Quick facts

Common name(s): alder, common alder, black alder, European alder

Scientific name: Alnus glutinosa

Family: Betulaceae

Origin: native

Conical in shape, mature trees can reach a height of around 28m and live to approximately 60 years.

The bark is dark and fissured and is often covered in lichen. Twigs have a light brown, spotted stem which turns red towards the top. Young twigs are sticky to touch.

Look out for: small brown cones, which are the female catkins and stay on the tree all year round.

Identified in winter by: female catkins (that look a bit like cones) and purple twigs with orange markings (known as lenticels).

What does alder look like?

A year in the life of an alder tree

Credit: WTML / Nature Photographers Ltd


The purple or grey leaf buds form on long stems and the 3–9cm long, dark green leaves are racquet-shaped and leathery, with serrated edges. The leaf tip is never pointed and is often indented.

Credit: WTML / Nature Photographers Ltd


Flowers are on catkins which appear between February and April. Alder is monoecious, which means that both male and female flowers are found on the same tree. Male catkins are pendulous, measuring 2–6cm, and turn yellow. Female catkins are green and oval-shaped and are grouped in numbers of three to eight on each stalk.

Credit: Jose Okolo / Alamy Stock Photo


Once pollinated by wind, the female catkins gradually become woody and appear as tiny, cone-like fruits in winter. They open up to release their seeds, which are dispersed by wind and water.

Watch alder leaves budding

Not to be confused with:

Hazel (Corylus avellana). The rounded leaf shapes are similar, but hazel leaves are softly hairy compared to the shiny ones of alder.

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Did you know?

Alder is the only British native deciduous tree to develop cones.

Where to find alder

Alder is native to almost the whole of continental Europe (except for both the extreme north and south) as well as the United Kingdom and Ireland. Its natural habitat is moist ground near rivers, ponds and lakes and it thrives in damp, cool areas such as marshes, wet woodland and streams where its roots help to prevent soil erosion.

It can also grow in drier locations and sometimes occurs in mixed woodland and on forest edges. It grows well from seed and will quickly colonise bare ground. Because of its association with the nitrogen-fixing bacterium Frankia alni, it can grow in nutrient-poor soils where few other trees thrive.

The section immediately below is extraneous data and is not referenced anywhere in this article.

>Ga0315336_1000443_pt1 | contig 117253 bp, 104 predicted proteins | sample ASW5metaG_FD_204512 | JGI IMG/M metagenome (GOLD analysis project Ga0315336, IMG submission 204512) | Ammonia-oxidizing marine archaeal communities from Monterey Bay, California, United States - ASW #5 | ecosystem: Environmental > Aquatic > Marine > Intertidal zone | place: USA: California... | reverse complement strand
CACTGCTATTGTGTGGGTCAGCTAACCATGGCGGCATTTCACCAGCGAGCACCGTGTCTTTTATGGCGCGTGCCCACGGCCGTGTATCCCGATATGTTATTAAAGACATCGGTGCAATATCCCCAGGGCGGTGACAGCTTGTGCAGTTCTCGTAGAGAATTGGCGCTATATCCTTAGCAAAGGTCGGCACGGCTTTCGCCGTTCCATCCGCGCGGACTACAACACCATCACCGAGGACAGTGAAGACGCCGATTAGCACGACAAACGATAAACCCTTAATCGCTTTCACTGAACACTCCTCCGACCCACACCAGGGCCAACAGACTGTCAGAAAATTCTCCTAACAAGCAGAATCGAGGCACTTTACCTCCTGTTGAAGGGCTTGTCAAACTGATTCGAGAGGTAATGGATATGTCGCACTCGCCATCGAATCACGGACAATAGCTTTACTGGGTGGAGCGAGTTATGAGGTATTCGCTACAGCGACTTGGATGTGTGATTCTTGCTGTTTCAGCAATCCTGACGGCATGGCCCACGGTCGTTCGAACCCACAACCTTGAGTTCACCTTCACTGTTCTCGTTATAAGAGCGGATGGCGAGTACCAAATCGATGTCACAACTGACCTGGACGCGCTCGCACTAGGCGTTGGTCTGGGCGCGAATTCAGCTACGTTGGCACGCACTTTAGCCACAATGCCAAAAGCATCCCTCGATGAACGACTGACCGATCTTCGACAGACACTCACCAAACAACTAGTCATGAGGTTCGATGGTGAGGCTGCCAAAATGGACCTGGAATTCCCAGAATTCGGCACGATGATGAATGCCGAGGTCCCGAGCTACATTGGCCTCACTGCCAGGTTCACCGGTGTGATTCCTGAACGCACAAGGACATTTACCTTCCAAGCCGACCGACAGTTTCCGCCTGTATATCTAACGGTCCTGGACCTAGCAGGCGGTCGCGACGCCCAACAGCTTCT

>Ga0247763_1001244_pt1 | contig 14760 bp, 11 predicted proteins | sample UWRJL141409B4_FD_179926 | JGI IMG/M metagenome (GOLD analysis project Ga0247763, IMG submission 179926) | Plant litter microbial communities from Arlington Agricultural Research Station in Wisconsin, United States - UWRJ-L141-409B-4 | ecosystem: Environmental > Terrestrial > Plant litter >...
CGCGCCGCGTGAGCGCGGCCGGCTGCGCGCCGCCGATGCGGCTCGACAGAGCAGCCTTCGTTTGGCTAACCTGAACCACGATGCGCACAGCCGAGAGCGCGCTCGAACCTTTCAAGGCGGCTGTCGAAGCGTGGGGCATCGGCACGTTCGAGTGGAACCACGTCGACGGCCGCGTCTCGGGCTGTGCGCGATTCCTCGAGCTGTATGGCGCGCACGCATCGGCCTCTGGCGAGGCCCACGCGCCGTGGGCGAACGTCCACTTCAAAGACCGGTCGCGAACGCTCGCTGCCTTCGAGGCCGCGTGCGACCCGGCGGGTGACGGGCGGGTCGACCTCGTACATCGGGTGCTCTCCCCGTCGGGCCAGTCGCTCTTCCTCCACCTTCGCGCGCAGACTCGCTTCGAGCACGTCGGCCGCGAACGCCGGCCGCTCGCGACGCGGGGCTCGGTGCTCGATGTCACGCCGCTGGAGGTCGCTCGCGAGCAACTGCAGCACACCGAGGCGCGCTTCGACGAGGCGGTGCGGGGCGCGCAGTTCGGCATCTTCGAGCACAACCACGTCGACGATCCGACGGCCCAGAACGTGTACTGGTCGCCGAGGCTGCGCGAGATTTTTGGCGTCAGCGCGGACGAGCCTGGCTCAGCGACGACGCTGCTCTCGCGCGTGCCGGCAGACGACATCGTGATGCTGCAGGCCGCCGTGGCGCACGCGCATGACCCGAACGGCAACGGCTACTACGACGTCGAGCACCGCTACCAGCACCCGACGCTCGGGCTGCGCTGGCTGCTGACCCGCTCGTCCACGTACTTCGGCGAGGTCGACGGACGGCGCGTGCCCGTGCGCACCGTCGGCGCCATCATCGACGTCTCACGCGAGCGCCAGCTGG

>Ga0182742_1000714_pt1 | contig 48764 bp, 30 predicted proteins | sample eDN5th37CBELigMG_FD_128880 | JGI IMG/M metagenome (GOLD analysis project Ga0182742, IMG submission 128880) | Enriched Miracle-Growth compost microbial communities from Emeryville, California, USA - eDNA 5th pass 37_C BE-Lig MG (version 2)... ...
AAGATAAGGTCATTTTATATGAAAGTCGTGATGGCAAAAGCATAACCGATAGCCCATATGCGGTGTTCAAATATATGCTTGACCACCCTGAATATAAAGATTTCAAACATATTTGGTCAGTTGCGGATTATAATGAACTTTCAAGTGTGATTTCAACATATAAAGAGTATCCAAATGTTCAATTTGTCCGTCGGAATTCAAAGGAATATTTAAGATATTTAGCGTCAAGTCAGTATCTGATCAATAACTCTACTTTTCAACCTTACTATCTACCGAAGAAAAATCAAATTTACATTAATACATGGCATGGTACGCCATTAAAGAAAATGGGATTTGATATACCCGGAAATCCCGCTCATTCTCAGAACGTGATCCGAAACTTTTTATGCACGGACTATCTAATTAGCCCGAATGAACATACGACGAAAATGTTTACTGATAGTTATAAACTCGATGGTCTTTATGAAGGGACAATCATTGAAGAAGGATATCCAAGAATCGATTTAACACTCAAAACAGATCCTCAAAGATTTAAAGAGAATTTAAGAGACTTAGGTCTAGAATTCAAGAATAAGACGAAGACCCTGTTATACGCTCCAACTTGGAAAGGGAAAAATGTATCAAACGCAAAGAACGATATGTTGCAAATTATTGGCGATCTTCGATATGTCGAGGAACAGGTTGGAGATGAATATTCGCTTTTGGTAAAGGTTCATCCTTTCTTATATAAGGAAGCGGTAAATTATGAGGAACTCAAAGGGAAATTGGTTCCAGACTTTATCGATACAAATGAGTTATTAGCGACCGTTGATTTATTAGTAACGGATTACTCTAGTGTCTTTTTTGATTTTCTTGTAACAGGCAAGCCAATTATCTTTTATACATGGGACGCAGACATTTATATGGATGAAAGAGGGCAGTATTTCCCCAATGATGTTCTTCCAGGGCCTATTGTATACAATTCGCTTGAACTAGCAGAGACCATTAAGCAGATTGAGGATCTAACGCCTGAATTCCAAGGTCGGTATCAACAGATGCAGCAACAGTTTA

Worldwide, there are 30 species in the genus Alnus. They are distributed throughout the North Temperate Zone and in North, Central and South America. A. glutinosa is the only species in the genus native to the UK.

Value to wildlife

Alder is the food plant for the caterpillars of several moths including the alder kitten, pebble hook-tip, the autumnal and the blue-bordered carpet moth. Catkins provide an early source of nectar and pollen for bees, and the seeds are eaten by the siskin, redpoll and goldfinch.

The wet conditions found in alder woodland are ideal for a number of mosses, lichens and fungi, along with the small pearl-bordered fritillary and chequered skipper butterflies, and some species of crane fly. Alder roots make the perfect nest sites for otters.

Wildlife that benefits from alder:

Mythology and symbolism

Wet and swampy, alder woods, or carrs, were thought to have a mysterious atmosphere. 

The green dye from the flowers was used to colour and camouflage the clothes of outlaws like Robin Hood, and was thought to also colour the clothes of fairies.

When it’s cut, the pale wood turns a deep orange, giving the impression of bleeding. Because of this, many people feared alder trees and the Irish thought it was unlucky to pass one on a journey.

Did you know?

Much of Venice is built on alder piles, thanks to the durability of its timber in water.

Uses of alder

Soft and porous, alder wood is only durable if kept wet, and its value to humans is down to its ability to withstand rotting in water. Historically, it has been used in the construction of boats, sluice gates and water pipes. These days, alder wood is used to make timber veneers, pulp and plywood.

It is thought that the female woodworm lays eggs in alder in preference to other wood. Traditionally, alder branches were cut and placed in cupboards to deter woodworm from laying eggs in the cupboard timber.

Alder coppices well and the wood makes excellent charcoal and gunpowder. The roots have nitrogen-fixing nodules, conditioning the soil and improving soil fertility on former industrial wasteland and brownfield sites. Alders are also used in flood mitigation.

Alder used to be the preferred wood to make clogs, and it was said that a few alder leaves placed in the shoes before a long journey would cool the feet and prevent swelling.

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Threats and conservation

Some alders in the UK have been infected by a type of fungus, Phytophthora. Diseases caused by Phytophthora are quite common on broadleaf tree species. But it was thought to be uncommon on alder until the discovery of a new hybrid strain, which causes root rot and stem lesions.

Sometimes known as alder dieback, the disease is more noticeable in summer as the leaves of affected alders are abnormally small and yellow and often fall early. Infected trees have dead twigs and branches in the crown. They may also bear an unusually large number of cones – a sign of stress. Sometimes the trees die rapidly and other times they deteriorate gradually. Symptoms include bleeding from the bark which resembles brown, rusty spots. When exposed, the reddish, mottled inner bark contrasts with the creamy colour of healthy bark.